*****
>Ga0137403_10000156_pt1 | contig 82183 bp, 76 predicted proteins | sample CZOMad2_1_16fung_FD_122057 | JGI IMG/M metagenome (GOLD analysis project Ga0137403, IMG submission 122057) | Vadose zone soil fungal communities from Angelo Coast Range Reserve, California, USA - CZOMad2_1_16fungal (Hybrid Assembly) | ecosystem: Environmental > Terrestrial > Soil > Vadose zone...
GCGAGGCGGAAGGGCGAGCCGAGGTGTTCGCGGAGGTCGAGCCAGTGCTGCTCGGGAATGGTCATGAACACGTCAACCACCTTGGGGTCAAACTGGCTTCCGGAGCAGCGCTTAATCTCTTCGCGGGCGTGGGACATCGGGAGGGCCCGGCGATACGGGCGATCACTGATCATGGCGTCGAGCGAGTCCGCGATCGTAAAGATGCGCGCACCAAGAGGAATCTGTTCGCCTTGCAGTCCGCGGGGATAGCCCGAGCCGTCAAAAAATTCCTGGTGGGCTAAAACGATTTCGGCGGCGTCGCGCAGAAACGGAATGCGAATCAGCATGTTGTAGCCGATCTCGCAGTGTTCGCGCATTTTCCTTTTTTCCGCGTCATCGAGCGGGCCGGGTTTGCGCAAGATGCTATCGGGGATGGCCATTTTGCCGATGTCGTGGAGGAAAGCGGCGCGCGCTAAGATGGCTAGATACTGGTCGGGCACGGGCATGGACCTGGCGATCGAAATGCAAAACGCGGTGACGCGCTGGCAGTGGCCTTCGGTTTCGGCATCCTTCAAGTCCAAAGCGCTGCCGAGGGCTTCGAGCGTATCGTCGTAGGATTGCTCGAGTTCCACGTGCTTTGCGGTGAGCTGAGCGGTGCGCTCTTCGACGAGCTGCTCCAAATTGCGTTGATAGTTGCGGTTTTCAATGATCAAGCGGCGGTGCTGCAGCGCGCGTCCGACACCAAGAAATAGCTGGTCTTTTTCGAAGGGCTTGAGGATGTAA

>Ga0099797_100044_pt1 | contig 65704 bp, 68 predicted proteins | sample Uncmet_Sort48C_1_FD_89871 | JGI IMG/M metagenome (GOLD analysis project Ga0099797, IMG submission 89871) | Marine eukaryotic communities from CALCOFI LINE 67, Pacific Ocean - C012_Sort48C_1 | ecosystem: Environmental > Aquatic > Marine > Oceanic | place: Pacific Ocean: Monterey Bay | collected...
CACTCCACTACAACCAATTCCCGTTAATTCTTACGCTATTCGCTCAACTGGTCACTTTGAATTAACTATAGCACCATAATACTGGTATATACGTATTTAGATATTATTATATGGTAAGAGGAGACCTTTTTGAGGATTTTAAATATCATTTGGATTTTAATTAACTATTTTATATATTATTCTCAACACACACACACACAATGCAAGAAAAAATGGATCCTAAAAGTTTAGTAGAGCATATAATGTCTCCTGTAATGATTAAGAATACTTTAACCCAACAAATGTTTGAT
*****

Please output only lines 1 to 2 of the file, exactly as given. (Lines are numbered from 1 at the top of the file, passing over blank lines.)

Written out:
>Ga0137403_10000156_pt1 | contig 82183 bp, 76 predicted proteins | sample CZOMad2_1_16fung_FD_122057 | JGI IMG/M metagenome (GOLD analysis project Ga0137403, IMG submission 122057) | Vadose zone soil fungal communities from Angelo Coast Range Reserve, California, USA - CZOMad2_1_16fungal (Hybrid Assembly) | ecosystem: Environmental > Terrestrial > Soil > Vadose zone...
GCGAGGCGGAAGGGCGAGCCGAGGTGTTCGCGGAGGTCGAGCCAGTGCTGCTCGGGAATGGTCATGAACACGTCAACCACCTTGGGGTCAAACTGGCTTCCGGAGCAGCGCTTAATCTCTTCGCGGGCGTGGGACATCGGGAGGGCCCGGCGATACGGGCGATCACTGATCATGGCGTCGAGCGAGTCCGCGATCGTAAAGATGCGCGCACCAAGAGGAATCTGTTCGCCTTGCAGTCCGCGGGGATAGCCCGAGCCGTCAAAAAATTCCTGGTGGGCTAAAACGATTTCGGCGGCGTCGCGCAGAAACGGAATGCGAATCAGCATGTTGTAGCCGATCTCGCAGTGTTCGCGCATTTTCCTTTTTTCCGCGTCATCGAGCGGGCCGGGTTTGCGCAAGATGCTATCGGGGATGGCCATTTTGCCGATGTCGTGGAGGAAAGCGGCGCGCGCTAAGATGGCTAGATACTGGTCGGGCACGGGCATGGACCTGGCGATCGAAATGCAAAACGCGGTGACGCGCTGGCAGTGGCCTTCGGTTTCGGCATCCTTCAAGTCCAAAGCGCTGCCGAGGGCTTCGAGCGTATCGTCGTAGGATTGCTCGAGTTCCACGTGCTTTGCGGTGAGCTGAGCGGTGCGCTCTTCGACGAGCTGCTCCAAATTGCGTTGATAGTTGCGGTTTTCAATGATCAAGCGGCGGTGCTGCAGCGCGCGTCCGACACCAAGAAATAGCTGGTCTTTTTCGAAGGGCTTGAGGATGTAA